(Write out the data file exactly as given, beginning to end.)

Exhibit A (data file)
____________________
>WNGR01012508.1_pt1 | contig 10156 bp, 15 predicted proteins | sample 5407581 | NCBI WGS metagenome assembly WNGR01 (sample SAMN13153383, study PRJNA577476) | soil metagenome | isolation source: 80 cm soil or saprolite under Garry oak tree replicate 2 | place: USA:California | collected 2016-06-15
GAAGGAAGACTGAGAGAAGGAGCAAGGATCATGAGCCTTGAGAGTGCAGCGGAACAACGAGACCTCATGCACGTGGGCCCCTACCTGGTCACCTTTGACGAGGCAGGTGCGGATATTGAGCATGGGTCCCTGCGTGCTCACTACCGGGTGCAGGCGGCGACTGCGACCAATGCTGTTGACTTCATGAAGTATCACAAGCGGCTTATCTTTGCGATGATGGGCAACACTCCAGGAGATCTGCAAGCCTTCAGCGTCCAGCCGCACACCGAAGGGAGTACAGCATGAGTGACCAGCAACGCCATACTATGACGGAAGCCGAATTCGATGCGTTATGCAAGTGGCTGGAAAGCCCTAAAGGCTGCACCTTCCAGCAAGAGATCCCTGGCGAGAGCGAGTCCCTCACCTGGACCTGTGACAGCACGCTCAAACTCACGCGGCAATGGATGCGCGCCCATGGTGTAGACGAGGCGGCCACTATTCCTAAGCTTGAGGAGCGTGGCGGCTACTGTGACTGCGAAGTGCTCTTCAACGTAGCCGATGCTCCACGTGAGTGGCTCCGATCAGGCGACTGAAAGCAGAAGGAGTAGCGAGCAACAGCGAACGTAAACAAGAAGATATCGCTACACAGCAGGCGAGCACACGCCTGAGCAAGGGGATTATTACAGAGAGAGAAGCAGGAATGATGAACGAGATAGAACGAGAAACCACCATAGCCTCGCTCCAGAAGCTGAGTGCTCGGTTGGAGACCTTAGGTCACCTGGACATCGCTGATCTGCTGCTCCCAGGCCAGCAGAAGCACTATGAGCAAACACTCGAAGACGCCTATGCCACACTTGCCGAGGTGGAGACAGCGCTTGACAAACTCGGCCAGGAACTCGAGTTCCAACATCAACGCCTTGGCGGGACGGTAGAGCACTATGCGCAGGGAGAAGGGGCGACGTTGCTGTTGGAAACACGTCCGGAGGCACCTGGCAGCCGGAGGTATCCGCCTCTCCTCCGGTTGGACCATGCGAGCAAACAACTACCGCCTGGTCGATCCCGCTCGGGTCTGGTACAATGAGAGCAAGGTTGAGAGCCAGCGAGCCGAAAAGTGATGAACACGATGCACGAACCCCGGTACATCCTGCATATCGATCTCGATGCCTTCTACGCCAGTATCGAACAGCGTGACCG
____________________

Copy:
>WNGR01012508.1_pt1 | contig 10156 bp, 15 predicted proteins | sample 5407581 | NCBI WGS metagenome assembly WNGR01 (sample SAMN13153383, study PRJNA577476) | soil metagenome | isolation source: 80 cm soil or saprolite under Garry oak tree replicate 2 | place: USA:California | collected 2016-06-15
GAAGGAAGACTGAGAGAAGGAGCAAGGATCATGAGCCTTGAGAGTGCAGCGGAACAACGAGACCTCATGCACGTGGGCCCCTACCTGGTCACCTTTGACGAGGCAGGTGCGGATATTGAGCATGGGTCCCTGCGTGCTCACTACCGGGTGCAGGCGGCGACTGCGACCAATGCTGTTGACTTCATGAAGTATCACAAGCGGCTTATCTTTGCGATGATGGGCAACACTCCAGGAGATCTGCAAGCCTTCAGCGTCCAGCCGCACACCGAAGGGAGTACAGCATGAGTGACCAGCAACGCCATACTATGACGGAAGCCGAATTCGATGCGTTATGCAAGTGGCTGGAAAGCCCTAAAGGCTGCACCTTCCAGCAAGAGATCCCTGGCGAGAGCGAGTCCCTCACCTGGACCTGTGACAGCACGCTCAAACTCACGCGGCAATGGATGCGCGCCCATGGTGTAGACGAGGCGGCCACTATTCCTAAGCTTGAGGAGCGTGGCGGCTACTGTGACTGCGAAGTGCTCTTCAACGTAGCCGATGCTCCACGTGAGTGGCTCCGATCAGGCGACTGAAAGCAGAAGGAGTAGCGAGCAACAGCGAACGTAAACAAGAAGATATCGCTACACAGCAGGCGAGCACACGCCTGAGCAAGGGGATTATTACAGAGAGAGAAGCAGGAATGATGAACGAGATAGAACGAGAAACCACCATAGCCTCGCTCCAGAAGCTGAGTGCTCGGTTGGAGACCTTAGGTCACCTGGACATCGCTGATCTGCTGCTCCCAGGCCAGCAGAAGCACTATGAGCAAACACTCGAAGACGCCTATGCCACACTTGCCGAGGTGGAGACAGCGCTTGACAAACTCGGCCAGGAACTCGAGTTCCAACATCAACGCCTTGGCGGGACGGTAGAGCACTATGCGCAGGGAGAAGGGGCGACGTTGCTGTTGGAAACACGTCCGGAGGCACCTGGCAGCCGGAGGTATCCGCCTCTCCTCCGGTTGGACCATGCGAGCAAACAACTACCGCCTGGTCGATCCCGCTCGGGTCTGGTACAATGAGAGCAAGGTTGAGAGCCAGCGAGCCGAAAAGTGATGAACACGATGCACGAACCCCGGTACATCCTGCATATCGATCTCGATGCCTTCTACGCCAGTATCGAACAGCGTGACCG